Is Mattress Firm Guilty of Money Laundering? Doesn't Look Like It.

Theron Mohamed
January 26, 2018

There’s only one reason for multiple Mattress Firms to be on the same street: money laundering. The longstanding conspiracy has gone viral after a Reddit user made a fresh accusation on the social media site. However, an analysis of the mattress retailer’s financials and its industry’s dynamics suggests readers shouldn’t spring to that conclusion.

"Mattress Firm is some sort of giant money laundering scheme," wrote Reddit user crazy_Potatos. "I remember seeing 4 mattress firms all on each corner of an intersection once, and there is no way there is such a demand for mattresses."

Indeed, there are five branches of Mattress Firm within a mile of each other in Schererville, Indiana (the Google Maps screenshot shows them in red). Nonetheless, CEO Ken Murphy has dismissed the rumours. "The idea that the proximity of Mattress Firm store locations is related to money laundering or any illegal activity is absolutely false," he told Business Insider.

Mattress Firm has acquired rivals such as Sleepy’s and Sleep Train in recent years, expanding in size to 3,600 stores across 49 US states. It was acquired by Steinhoff, a South African retail conglomerate that also owns UK discounter Poundland, in September 2016. Steinhoff is currently mired in an accounting scandal after auditors discovered irregularities in its finances at the end of 2017, which conspiracy theorists have pointed to as further evidence of wrongdoing at Mattress Firm.

However, Mattress Firm’s profit margins and other metrics are in line with competitors, indicating it’s a legitimate business. Its gross margin was 37% for the year to February 2016, while its operating margin was about 6% after spending about 24% of revenue on sales and marketing. Rival mattress retailer Select Comfort reported a superior gross margin of nearly 62% in 2016, but high sales and marketing expenses meant its operating margin was also about 6%. Similarly, mattress manufacturer Tempur Sealy reported a gross margin of 42% and a higher operating margin of 13.3% in 2016.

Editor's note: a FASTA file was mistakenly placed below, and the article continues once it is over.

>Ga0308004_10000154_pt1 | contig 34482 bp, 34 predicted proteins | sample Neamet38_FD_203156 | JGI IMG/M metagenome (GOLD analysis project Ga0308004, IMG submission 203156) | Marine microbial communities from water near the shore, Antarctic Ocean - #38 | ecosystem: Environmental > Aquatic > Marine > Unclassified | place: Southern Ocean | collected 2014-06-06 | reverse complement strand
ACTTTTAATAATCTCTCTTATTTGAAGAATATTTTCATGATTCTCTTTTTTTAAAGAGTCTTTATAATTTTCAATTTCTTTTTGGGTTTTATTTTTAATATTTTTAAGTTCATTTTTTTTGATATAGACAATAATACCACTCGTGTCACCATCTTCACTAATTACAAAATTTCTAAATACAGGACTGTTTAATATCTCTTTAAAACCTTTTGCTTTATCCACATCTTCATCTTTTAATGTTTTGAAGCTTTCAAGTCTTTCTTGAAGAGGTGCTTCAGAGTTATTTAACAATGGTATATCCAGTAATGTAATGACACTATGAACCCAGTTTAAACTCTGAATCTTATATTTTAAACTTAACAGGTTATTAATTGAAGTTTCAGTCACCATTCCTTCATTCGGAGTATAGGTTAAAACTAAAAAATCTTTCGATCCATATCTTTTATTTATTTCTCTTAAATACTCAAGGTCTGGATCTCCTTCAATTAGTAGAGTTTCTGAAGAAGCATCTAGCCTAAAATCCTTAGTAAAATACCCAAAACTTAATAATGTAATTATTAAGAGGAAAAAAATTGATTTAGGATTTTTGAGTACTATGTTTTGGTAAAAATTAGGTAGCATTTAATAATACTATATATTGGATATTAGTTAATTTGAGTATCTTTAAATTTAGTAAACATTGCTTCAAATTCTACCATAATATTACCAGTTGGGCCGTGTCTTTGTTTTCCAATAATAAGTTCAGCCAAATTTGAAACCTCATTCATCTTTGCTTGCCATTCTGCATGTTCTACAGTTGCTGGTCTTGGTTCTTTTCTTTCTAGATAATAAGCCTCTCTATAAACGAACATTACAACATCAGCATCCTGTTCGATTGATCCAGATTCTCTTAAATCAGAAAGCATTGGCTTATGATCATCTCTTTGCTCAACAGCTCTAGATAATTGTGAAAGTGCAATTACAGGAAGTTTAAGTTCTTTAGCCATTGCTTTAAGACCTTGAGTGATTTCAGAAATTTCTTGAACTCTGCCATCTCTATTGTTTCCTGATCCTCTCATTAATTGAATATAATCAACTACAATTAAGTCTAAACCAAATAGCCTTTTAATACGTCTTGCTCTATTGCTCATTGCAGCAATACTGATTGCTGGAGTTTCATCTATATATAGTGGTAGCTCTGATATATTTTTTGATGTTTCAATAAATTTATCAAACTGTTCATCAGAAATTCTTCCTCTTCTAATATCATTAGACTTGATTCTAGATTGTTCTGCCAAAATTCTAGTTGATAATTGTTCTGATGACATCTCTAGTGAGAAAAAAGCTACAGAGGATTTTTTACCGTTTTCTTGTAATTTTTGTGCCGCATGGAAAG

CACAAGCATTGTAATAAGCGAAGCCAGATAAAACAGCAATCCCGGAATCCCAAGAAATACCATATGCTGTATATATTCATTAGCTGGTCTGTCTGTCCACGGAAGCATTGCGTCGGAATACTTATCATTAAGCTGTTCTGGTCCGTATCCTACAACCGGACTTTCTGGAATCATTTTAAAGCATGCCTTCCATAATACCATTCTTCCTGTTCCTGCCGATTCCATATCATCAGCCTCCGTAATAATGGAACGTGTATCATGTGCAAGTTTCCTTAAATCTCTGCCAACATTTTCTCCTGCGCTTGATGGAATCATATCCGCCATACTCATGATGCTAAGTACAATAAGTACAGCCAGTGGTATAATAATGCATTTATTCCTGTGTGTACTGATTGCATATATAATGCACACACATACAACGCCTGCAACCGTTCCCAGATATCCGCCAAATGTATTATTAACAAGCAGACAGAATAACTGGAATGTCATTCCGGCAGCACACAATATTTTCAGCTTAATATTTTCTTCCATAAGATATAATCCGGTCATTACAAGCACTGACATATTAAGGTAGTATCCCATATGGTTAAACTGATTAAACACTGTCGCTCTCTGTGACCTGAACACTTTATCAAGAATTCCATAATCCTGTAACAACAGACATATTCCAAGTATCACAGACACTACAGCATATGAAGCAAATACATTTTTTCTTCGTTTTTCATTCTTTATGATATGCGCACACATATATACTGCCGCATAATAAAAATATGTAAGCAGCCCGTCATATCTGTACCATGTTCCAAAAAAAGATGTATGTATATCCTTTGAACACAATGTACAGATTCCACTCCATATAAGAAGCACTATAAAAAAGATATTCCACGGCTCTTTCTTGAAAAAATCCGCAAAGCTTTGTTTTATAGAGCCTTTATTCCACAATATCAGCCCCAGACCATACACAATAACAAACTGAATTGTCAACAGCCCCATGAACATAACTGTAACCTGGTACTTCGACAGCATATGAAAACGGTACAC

Mattress Firm also generates less revenue per store and per square foot than Select Comfort. If its stores were being used to launder money, one would expect significant outperformance. They generated an average of $1.12m each in the year to February 2016, and following the takeover of Sleepy’s in February 2016, roughly $1.05m each for the year to August 2016. Moreover, average sales per square foot were $244 in the year to February 2016, according to eMarketer. Those figures pale in comparison to Select Comfort’s average annual sales among its established stores of $2.36m and sales per square foot of $937 in 2016.

The proliferation and clustering of mattress stores in the US can also be explained. Americans are buying larger, more technologically advanced mattresses that command higher prices, and replacing them every seven to eight years rather than once a decade, according to a mattress expert on Freakonomics Radio. Those trends have encouraged more sellers to enter the market. Mattress retailers are likely to choose the same optimal selling location, where they can share customers and benefit from ‘economies of agglomeration’ or reduced costs due to hiring from a shared labour pool and spreading advertising expenses. In Mattress Firm’s case, a string of recent acquisitions has led to it owning several stores in the same locations; management is likely to close underperforming stores and those that cannibalise sales in the coming months.

Mattress stores also have attractive economics. The large mark-up on mattresses means they only need to sell a few to make a profit, so a handful of customers can keep several stores in business. Overheads are low as most employees work on commission and products are shipped directly from manufacturers rather than taking up inventory space. However, online mattress sellers have eroded those advantages. The likes of Casper, Simba and Helix offer product trials lasting several months, reducing the need for customers to visit a showroom and try out a mattress before buying one. They also don’t employ the high-pressure sales techniques used in mattress stores, which can alienate customers. If they continue to take market share, conventional mattress stores are likely to go out of business, reducing the clustering visible today.

Five stores selling identical, infrequently purchased products on a one-mile stretch of road may seem illogical, but Mattress Firm’s acquisitions, the economics of mattress stores and industry dynamics make it somewhat understandable. Moreover, Mattress Firm’s comparable margins and inferior store metrics undermine the case that it’s laundering money. Without further evidence, this conspiracy should be put to rest.